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Thanksgiving, Part III:  At the Governor’s Mansion in Albany

Rural Intelligence Food Section Image

Chef Noah Sheetz flanked by co-workers Tom Santimaw and Sheila Smith

Early last summer, picking up my weekly farm share from Hawthorne Valley Farm’s CSA, I was amused to see an entry for “Governor’s Mansion” on the pick-up list. I was naturally curious and eventually discovered that Noah Sheetz, the executive chef for the Executive Mansion in Albany, was a member. I decided I’d track him down.

Sheetz, a boyish, low-key Texas native, arrived in New York State nine years ago, enrolling at Hyde Park’s famed Culinary Institute of America  He’s been in the Hudson Valley ever since, working in restaurant kitchens and in his own bakery until joining the mansion’s staff in 2004. The Red Hook resident has embraced not only the unusual rigors of the hybrid of home-and-commercial cooking his position demands, but also the extensive “Greening the Mansion” program underway at the 1856 residence in downtown Albany.  Part of the mansion’s “green” program dictates the use of New York-grown—and preferably organic—produce whenever possible. Asked to name the percentage of ingredients sourced in-state, Sheetz pondered for a moment.  “About 80 percent.  It would be more, but there are some things we just cannot get locally—nuts, lemons, olive oil.”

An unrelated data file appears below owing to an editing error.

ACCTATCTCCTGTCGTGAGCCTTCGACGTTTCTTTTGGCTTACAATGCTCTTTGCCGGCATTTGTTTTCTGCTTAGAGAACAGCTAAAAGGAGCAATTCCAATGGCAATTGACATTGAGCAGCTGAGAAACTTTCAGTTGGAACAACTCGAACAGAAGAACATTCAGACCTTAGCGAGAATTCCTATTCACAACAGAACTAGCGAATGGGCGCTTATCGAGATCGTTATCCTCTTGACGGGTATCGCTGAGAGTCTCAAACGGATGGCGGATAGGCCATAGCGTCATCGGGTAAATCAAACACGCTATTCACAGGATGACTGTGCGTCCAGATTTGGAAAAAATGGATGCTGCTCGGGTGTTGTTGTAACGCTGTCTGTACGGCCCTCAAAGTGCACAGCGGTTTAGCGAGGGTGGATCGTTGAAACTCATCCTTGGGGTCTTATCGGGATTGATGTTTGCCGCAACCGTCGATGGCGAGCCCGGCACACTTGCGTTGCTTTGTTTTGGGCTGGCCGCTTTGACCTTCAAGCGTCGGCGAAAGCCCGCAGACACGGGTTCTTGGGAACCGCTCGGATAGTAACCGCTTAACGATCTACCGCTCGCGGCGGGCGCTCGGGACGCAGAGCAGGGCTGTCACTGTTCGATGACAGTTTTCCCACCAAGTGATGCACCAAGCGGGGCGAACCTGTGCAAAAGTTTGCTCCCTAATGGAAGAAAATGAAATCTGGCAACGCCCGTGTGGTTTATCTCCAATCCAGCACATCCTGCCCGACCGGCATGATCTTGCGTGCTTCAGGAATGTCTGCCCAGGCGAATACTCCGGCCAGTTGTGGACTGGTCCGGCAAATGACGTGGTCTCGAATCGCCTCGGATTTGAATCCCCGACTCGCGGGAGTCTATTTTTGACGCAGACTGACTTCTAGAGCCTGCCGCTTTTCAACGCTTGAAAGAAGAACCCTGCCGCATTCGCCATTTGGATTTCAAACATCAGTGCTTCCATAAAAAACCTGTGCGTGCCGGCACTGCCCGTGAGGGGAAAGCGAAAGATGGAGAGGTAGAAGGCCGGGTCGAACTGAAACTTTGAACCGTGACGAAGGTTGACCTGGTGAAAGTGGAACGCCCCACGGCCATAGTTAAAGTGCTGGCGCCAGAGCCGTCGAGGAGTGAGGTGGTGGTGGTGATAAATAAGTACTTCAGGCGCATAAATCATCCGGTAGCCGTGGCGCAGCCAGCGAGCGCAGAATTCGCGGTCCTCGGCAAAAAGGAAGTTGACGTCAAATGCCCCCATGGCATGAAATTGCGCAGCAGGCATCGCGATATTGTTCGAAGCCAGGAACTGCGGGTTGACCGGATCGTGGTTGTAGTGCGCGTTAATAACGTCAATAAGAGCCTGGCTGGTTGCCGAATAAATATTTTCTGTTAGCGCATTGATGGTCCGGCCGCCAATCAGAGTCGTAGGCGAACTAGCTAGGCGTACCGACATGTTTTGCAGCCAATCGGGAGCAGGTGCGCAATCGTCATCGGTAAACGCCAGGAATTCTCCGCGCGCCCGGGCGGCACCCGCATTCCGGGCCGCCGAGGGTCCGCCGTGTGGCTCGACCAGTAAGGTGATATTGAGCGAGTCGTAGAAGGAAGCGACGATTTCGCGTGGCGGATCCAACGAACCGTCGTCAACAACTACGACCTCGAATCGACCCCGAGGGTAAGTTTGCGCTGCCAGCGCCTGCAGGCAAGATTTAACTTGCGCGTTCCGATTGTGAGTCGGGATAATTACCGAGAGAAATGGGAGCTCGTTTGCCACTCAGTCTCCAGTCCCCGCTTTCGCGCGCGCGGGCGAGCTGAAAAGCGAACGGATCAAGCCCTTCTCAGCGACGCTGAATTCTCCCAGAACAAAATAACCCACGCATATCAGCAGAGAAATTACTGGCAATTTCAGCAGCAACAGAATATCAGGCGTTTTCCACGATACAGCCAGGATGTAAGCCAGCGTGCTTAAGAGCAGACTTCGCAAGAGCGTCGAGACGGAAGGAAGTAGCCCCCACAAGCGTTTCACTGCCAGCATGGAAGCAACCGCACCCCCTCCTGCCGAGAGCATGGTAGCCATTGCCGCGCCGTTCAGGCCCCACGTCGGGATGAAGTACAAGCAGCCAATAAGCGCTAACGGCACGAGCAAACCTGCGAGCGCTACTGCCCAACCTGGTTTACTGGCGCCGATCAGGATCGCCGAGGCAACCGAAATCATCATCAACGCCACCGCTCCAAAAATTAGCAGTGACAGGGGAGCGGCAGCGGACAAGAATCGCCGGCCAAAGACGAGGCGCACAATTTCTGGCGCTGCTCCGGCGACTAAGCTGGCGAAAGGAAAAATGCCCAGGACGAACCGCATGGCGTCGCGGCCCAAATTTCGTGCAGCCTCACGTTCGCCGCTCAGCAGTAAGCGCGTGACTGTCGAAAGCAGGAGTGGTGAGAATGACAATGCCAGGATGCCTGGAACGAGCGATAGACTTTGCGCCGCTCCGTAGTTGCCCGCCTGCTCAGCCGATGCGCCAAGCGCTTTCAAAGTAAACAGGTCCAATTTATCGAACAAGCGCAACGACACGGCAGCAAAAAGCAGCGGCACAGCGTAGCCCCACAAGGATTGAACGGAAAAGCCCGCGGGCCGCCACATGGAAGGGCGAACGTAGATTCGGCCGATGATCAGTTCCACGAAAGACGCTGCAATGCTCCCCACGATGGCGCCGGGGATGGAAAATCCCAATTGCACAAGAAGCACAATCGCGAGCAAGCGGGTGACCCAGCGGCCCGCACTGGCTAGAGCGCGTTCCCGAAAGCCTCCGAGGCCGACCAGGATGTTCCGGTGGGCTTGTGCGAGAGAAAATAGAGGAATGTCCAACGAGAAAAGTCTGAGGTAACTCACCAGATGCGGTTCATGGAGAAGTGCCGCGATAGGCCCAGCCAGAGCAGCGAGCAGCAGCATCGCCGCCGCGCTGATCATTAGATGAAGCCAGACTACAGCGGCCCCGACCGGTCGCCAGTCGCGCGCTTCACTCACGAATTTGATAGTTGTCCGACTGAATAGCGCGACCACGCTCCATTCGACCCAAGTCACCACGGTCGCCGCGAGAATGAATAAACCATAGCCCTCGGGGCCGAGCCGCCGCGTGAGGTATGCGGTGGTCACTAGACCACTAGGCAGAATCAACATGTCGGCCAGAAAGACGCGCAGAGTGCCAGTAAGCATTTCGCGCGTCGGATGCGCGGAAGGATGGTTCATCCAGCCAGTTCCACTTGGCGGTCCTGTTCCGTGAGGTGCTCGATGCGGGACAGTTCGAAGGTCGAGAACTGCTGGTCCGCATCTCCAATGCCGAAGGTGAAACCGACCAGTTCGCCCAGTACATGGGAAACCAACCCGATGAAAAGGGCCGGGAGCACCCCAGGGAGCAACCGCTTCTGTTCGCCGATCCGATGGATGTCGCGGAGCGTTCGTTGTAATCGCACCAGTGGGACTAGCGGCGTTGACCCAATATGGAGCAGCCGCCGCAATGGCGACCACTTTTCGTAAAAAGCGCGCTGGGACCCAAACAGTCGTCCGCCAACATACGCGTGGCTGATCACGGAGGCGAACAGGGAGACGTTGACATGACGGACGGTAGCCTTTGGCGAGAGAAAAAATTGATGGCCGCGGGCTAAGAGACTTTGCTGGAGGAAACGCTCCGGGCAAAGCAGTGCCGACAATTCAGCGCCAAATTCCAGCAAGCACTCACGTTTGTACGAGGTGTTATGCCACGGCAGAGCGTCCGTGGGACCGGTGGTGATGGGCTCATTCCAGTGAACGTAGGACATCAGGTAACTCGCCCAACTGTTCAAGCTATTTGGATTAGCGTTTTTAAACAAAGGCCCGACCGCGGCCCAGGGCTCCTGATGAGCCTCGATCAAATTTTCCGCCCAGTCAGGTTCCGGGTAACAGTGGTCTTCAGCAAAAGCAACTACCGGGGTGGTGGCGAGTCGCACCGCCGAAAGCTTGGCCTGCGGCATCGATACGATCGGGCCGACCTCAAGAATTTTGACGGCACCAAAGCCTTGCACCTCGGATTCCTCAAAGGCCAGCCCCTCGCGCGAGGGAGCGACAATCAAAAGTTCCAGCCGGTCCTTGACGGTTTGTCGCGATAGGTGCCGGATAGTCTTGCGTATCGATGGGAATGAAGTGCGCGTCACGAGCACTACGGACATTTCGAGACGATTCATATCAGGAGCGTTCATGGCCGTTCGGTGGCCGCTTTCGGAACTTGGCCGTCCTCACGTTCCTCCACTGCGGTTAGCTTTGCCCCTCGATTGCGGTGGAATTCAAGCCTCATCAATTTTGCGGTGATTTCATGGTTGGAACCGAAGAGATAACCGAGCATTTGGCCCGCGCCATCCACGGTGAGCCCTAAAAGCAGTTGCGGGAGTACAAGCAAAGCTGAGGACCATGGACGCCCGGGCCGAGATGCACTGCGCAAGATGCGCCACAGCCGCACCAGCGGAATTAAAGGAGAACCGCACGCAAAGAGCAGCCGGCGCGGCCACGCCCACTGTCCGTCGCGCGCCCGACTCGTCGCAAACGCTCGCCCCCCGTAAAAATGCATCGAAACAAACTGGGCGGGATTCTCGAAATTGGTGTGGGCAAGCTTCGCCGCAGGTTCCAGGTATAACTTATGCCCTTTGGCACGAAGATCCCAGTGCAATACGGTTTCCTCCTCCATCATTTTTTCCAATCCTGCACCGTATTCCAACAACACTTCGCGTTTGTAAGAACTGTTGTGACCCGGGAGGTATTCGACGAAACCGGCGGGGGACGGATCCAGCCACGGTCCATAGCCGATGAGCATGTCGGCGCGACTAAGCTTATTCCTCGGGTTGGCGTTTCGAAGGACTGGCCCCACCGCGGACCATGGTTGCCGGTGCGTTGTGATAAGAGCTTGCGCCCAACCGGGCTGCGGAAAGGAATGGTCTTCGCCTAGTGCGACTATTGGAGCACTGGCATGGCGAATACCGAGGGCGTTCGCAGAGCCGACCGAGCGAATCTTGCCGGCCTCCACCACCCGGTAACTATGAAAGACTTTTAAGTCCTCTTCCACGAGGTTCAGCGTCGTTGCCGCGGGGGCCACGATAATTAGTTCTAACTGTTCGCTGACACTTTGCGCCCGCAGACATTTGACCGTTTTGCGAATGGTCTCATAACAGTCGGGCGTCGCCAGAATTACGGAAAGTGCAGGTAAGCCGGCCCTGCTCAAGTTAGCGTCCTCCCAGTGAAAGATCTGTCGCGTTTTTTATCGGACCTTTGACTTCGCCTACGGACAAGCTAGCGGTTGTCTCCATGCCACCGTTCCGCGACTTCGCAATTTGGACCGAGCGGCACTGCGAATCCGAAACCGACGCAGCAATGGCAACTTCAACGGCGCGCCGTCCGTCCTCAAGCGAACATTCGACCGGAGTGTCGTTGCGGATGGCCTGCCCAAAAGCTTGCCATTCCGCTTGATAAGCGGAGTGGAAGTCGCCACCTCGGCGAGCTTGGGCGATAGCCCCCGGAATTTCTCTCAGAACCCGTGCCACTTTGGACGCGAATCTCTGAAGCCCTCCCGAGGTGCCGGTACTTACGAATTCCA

As any locavore-wannabe knows, that list of impossible-to-procure items is vast.  But at the mansion, Sheetz and co-chef Tom Santimaw do a heroic job of pounding the pavement (and the dirt roads) to find local alternatives.  The mandate to buy New York State ingredients clearly dovetails with Sheetz’s own passion for not only finding local products, but forging connections between his kitchen,and the farmers who provide him with ingredients, and his blog is an exhaustive chronicle of his discoveries around the state. Meat, produce, dairy and grain come from producers throughout Columbia, Dutchess, Orange, Scoharie, and Washington counties, among others.  One of the biggest challenges isn’t sourcing, but distribution.  Many small producers don’t have the resources to promote or deliver their products beyond a very limited area.  As a result,  Sheetz often happens upon new products the way the rest of us do:  at the farmers’ markets (he’s a particular fan of the year-round market in Troy).